Who Went and Put the Holidays Smack Dab in the Middle of Vata Season?

November 19, 2019

I love this photograph. I took it several years ago when I joined the throngs of people uptown to see the Rockefeller Center Christmas Tree and look at the shop windows. It perfectly captures the feeling of chaos that I’ve always felt this time of year.

When I was studying Ayurveda, I started to think about the irony of the major holidays falling during Vata season (in the Northern Hemisphere where I live).

As soon as Halloween was over I’d feel myself slowly filling with panic and dread. Thanksgiving was on the horizon. And then Christmas.

The holidays seem to be all about staying organized, time management, scheduling, and upsetting your regular routine. Ayurveda finally made me understand why the holiday months have always derailed me.

All of those qualities that help to make this time enjoyable and minimally stressful are, unfortunately, not characteristics of Vata dosha. 

Vata-types often tend to be disorganized, creative, fly-by-the-seat-of-their-pants people, and extremely prone to depletion.

Of course, there are exceptions, and many of us have constitutions that are dual-doshic or tri-doshic. But for someone with a lot of Vata in their constitution, this time of year can seem impossible to endure. Vata-types can feel chaotic and unhinged even on days when there’s no holiday in sight.

So, how do Pitta-types handle the holidays? Well, they are generally the most organized of the doshas. Although Pitta-types can be overworked and overstressed (many Type A’s are Pitta), and we live in a very Vata-paced world, they at least have the skills to get through. 

They might have their shopping done months ago, cookies are baked and in the freezer and the tree is bought and decorated.

They attack their to-do list with a vengeance.

And what about the beloved Kapha-type? Well, they might not be as motivated as the Pitta-type or disorganized as the Vata-type, but what is most important to them is family.

So the holidays can either fill them with joy or depress them, depending on the state of affairs in their family. A kapha-type can easily slip into depression if they find themselves alone during the holidays.

If we can take a moment to understand each other better based on our constitutions, the holidays just might be a little less stressful and more enjoyable for all of us.

I admit that I feel a certain tenderness for my fellow Vatas during the holiday months. Being creative types we find ourselves in a dilemma – we love the twinkling lights, the music, the sights and smells of the holidays – but we often lack the energy or skills to navigate them successfully.

These days I face the holidays with a new sense of understanding, freedom, peace, and CALM.

Thanks to Ayurveda, once I recognized these differences for what they are (our constitutions never change) I was able to let go of unrealistic expectations I had put on myself.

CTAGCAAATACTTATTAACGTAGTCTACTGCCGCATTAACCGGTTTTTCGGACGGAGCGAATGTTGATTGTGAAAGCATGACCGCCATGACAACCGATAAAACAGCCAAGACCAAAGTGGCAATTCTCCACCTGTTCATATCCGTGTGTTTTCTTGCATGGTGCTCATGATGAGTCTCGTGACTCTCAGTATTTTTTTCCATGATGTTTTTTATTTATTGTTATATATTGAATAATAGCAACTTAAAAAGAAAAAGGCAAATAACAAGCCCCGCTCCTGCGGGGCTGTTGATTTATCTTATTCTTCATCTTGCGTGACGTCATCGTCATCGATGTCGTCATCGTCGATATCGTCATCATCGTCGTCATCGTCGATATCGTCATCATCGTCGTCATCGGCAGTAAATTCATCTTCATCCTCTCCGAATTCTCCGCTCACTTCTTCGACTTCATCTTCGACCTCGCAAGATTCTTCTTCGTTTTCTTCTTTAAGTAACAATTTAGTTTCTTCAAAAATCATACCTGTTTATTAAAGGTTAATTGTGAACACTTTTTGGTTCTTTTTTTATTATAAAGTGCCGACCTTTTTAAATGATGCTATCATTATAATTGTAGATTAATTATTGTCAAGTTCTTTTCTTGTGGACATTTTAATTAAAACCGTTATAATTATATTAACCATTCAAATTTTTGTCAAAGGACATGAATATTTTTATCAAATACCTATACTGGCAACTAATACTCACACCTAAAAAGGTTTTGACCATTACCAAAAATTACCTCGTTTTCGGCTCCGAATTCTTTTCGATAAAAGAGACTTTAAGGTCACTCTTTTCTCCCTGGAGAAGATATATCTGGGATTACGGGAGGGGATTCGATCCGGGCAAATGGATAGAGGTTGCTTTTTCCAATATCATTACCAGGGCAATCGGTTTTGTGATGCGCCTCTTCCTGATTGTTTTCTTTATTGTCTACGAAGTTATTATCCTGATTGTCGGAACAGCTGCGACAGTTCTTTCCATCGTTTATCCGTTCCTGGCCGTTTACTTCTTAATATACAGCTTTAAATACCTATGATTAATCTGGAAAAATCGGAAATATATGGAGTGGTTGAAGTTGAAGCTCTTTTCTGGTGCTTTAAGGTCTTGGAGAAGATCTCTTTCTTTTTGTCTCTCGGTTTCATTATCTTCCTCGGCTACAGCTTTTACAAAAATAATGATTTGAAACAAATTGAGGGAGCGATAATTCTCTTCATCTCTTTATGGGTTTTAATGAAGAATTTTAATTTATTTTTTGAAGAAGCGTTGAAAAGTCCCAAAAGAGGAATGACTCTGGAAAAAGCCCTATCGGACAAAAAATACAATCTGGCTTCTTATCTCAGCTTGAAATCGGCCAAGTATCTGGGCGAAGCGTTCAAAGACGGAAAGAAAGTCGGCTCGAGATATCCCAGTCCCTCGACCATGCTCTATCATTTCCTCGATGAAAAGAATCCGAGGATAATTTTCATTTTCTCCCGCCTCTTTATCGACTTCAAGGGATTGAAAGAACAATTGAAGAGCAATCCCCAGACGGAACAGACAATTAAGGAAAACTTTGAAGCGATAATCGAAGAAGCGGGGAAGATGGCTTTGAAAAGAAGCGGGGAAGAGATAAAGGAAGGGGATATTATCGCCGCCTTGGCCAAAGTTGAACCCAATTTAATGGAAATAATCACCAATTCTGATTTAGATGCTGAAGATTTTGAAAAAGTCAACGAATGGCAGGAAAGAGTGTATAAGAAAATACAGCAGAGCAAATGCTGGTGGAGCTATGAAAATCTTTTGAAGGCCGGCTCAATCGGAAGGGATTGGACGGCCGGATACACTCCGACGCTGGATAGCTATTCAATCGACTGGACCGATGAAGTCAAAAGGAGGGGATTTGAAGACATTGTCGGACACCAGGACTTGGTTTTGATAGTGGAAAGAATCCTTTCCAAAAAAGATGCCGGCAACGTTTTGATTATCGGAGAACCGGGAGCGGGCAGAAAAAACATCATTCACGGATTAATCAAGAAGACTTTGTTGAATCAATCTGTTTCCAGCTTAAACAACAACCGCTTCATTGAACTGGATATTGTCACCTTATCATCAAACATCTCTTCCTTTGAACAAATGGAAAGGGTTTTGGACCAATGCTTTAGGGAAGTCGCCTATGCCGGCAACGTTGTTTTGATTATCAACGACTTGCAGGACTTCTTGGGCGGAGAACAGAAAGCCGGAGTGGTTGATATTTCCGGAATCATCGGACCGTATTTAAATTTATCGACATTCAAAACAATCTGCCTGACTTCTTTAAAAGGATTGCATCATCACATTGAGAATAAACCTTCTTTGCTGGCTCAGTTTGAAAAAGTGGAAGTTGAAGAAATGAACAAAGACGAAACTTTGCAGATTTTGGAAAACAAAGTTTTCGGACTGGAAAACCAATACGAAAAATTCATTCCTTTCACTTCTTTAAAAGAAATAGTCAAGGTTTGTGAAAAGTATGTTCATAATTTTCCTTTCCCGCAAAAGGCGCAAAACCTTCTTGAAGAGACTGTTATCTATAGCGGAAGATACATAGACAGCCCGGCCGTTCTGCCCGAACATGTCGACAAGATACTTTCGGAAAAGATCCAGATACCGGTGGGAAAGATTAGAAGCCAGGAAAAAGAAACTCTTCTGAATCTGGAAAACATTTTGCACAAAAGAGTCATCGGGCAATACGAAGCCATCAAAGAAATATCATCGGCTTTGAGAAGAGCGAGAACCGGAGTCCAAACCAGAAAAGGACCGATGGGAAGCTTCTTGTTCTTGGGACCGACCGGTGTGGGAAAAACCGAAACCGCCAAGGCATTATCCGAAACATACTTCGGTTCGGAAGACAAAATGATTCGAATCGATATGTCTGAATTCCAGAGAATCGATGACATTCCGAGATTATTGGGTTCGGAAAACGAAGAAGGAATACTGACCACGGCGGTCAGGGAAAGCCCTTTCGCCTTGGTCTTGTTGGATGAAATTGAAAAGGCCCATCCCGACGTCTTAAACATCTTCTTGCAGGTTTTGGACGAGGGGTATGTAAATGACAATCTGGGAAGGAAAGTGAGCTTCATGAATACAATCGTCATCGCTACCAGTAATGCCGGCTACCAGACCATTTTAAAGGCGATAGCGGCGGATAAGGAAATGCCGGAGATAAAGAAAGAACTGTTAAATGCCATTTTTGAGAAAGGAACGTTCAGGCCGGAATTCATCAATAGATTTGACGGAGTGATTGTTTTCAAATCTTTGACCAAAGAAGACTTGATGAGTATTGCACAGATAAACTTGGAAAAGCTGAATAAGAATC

I don’t bake cookies or send cards or even buy many gifts anymore.

I don’t buy a Christmas tree and last year I didn’t put up one decoration.

It seemed criminal at first when one by one I dropped these to-dos from my list. 

Now, it feels downright liberating.

I want to be slowing down, hibernating, not in a state of chaotic consumerism and seasonal activities that I just don’t enjoy anymore.

Ok, I confess. I love the smell of Pine and I’ll probably grab some cut branches from the farmer’s market.

But, my big goal this year is to let go of the guilt that I’m disappointing family and friends.

It’s no coincidence that this time of year is ripe with spiritual gifts. The veil between our world and the spiritual world is very thin now and it’s a time for deep meditation, reflection, and dreaming.

Vata-types tend to be rather intuitive, tuned-in, and spiritual. They often live more comfortably “in the clouds” rather than grounded in this world. This is even more pronounced during Vata Season.

Please nurture the Vata-types in your life a little extra during the holidays. Cook for them, hug them, lighten their load, keep them warm and be understanding of their limitations during this challenging time.

If you have a Kapha-type in your life, make an extra effort to spend family time with them and be vigilant for signs of depression.

I love this quote by a dear friend of mine:

“The number one reason I hear each day that is causing too many of us stress is feeling like we have too much to do. In some cases, some of these things are necessary. In many cases, we take things on or convince ourselves the task is a must, when in truth no one will die if we don’t do it nor will you be liked any less. AND, as you let go of having to do it all, you create space for others to take on these tasks. Just remember, they may not do it exactly like you; that’s another topic for another day.”  —Jennifer Bolus

Please don’t take this as holiday bashing. I have friends and family who  LOVE the holidays. If they feed your soul that is a gift!

My friend, Monica, cannot wait until the day after Thanksgiving when she can play holiday music with abandon. And her Italian-style Christmas Day luncheon which she so graciously invites me to every year is, well, you have to be there to experience it. 🙂 It’s epic chaos, all coming from a place of love.

Meanwhile, I’ll be popping in and out of my cave this holiday season. I plan to re-read “Little Women” for the umpteenth time and maybe watch some old movies. But, I’ll definitely be honoring my own energy and not caving in to any outside pressure.

Wishing you all a calm, stress-free and happy holiday season!

Much love,

P.S. Unsure what your Ayurvedic constitution is? Click here

Note: This article was originally published on 11-19-2016 and has been edited to include my present-day reflections.

  1. Wonderful advice, as always, Barbara!

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